Program / Youth
Role / Co-Founder
Collaborator / JP Jackson
Recess is a youth community outreach program created to introduce design principles to local students. On the third Saturday of every month, students from the RSA partner with the STEM Foundation to introduce creative thought processes not typically integrated into a daily curriculum. After prepared lessons, students partake in design exercises and conclude the day by presenting their work to the class. Recognizing that most of the students won’t pursue a profession in architecture, the aim of the program is to use design as a vehicle to improve their communication skills. Recess is entering is third year of existence under new leadership, yet preserves the original lesson plans.
The first lesson, Structure, was conceived in order to introduce some elementary architectural concepts. We define the built environment, introduce buildings as a collection of parts, and discuss the architect's role in assembling these parts as part of a larger effort to enhance the built environment. For the lesson students are asked to consider how forces work in tension and compression as they design a structure to support a given load.
Building on this, the second lesson, titled Communication, stresses the importance of good verbal and visual communication skills in architecture, but also more broadly in their everyday lives. For the lesson we ask students to speculate on the inhabitation of forms provided to them. By limiting the scope of the exercise to the infill of a provided form, the students are able to think in terms of architectural drawings. After reorganizing the program of their home into the form, students then model their proposals using Sketchup. Several of the students downloaded Sketchup at home and have been designing in their spare time. One student has since used Sketchup to propose a community revitalization project in his neighborhood.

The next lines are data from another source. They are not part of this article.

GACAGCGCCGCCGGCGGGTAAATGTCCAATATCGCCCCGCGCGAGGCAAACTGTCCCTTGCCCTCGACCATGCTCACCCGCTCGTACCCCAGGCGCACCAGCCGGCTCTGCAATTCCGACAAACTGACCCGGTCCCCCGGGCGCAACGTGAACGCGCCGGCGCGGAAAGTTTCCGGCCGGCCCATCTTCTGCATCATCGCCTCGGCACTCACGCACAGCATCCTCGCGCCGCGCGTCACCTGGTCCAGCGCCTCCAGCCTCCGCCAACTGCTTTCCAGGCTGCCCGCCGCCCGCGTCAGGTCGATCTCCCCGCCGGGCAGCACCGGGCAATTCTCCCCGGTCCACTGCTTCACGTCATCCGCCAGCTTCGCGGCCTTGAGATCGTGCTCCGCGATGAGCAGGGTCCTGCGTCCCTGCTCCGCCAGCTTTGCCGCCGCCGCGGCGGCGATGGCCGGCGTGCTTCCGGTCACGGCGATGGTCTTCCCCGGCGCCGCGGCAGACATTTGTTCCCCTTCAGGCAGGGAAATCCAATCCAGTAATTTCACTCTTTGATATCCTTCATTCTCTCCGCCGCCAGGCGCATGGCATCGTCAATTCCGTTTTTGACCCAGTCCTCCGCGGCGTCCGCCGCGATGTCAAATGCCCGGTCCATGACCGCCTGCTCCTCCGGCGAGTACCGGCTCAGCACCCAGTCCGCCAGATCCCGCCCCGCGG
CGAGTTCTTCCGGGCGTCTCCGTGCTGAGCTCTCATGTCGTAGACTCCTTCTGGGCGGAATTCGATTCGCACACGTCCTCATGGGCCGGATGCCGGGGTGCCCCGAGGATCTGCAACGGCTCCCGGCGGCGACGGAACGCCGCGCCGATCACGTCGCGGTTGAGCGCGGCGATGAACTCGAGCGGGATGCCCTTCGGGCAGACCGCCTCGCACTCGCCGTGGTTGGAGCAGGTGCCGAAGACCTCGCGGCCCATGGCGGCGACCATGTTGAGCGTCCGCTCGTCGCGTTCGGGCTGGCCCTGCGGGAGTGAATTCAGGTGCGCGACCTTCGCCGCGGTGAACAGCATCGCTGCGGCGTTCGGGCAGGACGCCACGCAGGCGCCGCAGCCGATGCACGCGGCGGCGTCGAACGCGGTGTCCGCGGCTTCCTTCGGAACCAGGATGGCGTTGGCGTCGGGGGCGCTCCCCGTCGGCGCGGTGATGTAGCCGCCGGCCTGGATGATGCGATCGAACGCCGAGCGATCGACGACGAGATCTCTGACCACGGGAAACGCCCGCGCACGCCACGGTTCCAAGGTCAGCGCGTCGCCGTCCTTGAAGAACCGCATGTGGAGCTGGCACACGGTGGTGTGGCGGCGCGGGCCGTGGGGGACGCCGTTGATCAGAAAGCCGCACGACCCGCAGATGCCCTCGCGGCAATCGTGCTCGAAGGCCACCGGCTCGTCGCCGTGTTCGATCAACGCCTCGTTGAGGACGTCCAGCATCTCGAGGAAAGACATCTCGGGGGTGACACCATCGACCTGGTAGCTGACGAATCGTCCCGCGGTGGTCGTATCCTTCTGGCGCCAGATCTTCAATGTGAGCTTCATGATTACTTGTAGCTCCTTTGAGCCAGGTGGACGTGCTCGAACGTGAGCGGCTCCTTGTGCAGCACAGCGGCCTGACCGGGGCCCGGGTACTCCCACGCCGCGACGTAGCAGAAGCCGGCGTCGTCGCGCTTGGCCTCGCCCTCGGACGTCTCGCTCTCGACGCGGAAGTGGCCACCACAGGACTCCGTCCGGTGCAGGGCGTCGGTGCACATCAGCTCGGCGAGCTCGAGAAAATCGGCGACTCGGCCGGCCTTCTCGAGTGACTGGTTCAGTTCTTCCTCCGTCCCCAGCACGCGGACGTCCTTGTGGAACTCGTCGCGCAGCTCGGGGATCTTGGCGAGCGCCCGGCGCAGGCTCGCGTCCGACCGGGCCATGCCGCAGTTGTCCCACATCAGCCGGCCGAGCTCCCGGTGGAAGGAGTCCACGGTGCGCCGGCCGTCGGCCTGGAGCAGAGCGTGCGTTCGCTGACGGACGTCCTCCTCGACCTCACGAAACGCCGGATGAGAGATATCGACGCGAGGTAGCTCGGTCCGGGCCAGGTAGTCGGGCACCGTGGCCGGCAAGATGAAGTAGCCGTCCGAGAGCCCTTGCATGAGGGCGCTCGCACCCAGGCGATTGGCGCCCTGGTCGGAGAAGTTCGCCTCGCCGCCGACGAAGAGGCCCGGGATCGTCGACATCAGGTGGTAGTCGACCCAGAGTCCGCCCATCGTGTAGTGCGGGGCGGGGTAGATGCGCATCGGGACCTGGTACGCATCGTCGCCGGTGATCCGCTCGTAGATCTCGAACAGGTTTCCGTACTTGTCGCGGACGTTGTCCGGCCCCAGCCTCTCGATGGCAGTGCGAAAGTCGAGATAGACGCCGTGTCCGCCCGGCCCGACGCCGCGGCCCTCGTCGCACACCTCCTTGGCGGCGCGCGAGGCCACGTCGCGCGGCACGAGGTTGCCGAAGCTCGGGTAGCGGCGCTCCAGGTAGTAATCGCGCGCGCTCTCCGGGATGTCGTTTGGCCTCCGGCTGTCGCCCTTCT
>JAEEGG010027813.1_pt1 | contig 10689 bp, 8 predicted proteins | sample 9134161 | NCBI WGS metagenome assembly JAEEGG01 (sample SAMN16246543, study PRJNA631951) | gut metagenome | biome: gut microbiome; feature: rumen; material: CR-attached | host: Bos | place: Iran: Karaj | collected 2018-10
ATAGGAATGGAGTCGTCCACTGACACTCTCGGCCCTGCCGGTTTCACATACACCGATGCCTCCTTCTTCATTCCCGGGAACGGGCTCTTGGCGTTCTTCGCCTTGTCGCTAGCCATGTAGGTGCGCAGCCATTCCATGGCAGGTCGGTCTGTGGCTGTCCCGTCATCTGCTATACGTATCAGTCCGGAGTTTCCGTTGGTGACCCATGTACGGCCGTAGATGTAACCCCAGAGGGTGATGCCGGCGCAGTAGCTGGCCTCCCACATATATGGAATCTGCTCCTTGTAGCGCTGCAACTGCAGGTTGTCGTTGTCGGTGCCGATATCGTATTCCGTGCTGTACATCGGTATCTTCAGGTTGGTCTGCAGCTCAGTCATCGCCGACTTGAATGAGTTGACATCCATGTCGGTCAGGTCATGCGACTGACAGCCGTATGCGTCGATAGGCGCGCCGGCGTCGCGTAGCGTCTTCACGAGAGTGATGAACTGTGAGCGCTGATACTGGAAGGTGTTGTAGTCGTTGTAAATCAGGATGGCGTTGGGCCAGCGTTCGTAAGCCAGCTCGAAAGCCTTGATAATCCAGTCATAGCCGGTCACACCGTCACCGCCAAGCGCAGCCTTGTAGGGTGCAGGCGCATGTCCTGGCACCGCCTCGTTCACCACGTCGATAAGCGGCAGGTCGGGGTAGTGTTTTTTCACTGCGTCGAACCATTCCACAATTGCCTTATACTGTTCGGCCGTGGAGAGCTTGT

Our third lesson, titled Space, builds on the previous two lessons, but focuses more on the agency of the architect in shaping space. Space is introduced using both quantitative and qualitative terms. Using floor tiles we ask the students to map out square footages on the ground. Students recognized that quantitative requirements (program) aren’t restrictive as they might be in a math problem. Using Rice University as an example, we discuss building types and how building programs necessitate different building forms.
Later lessons deal with problems of landscape and urbanism.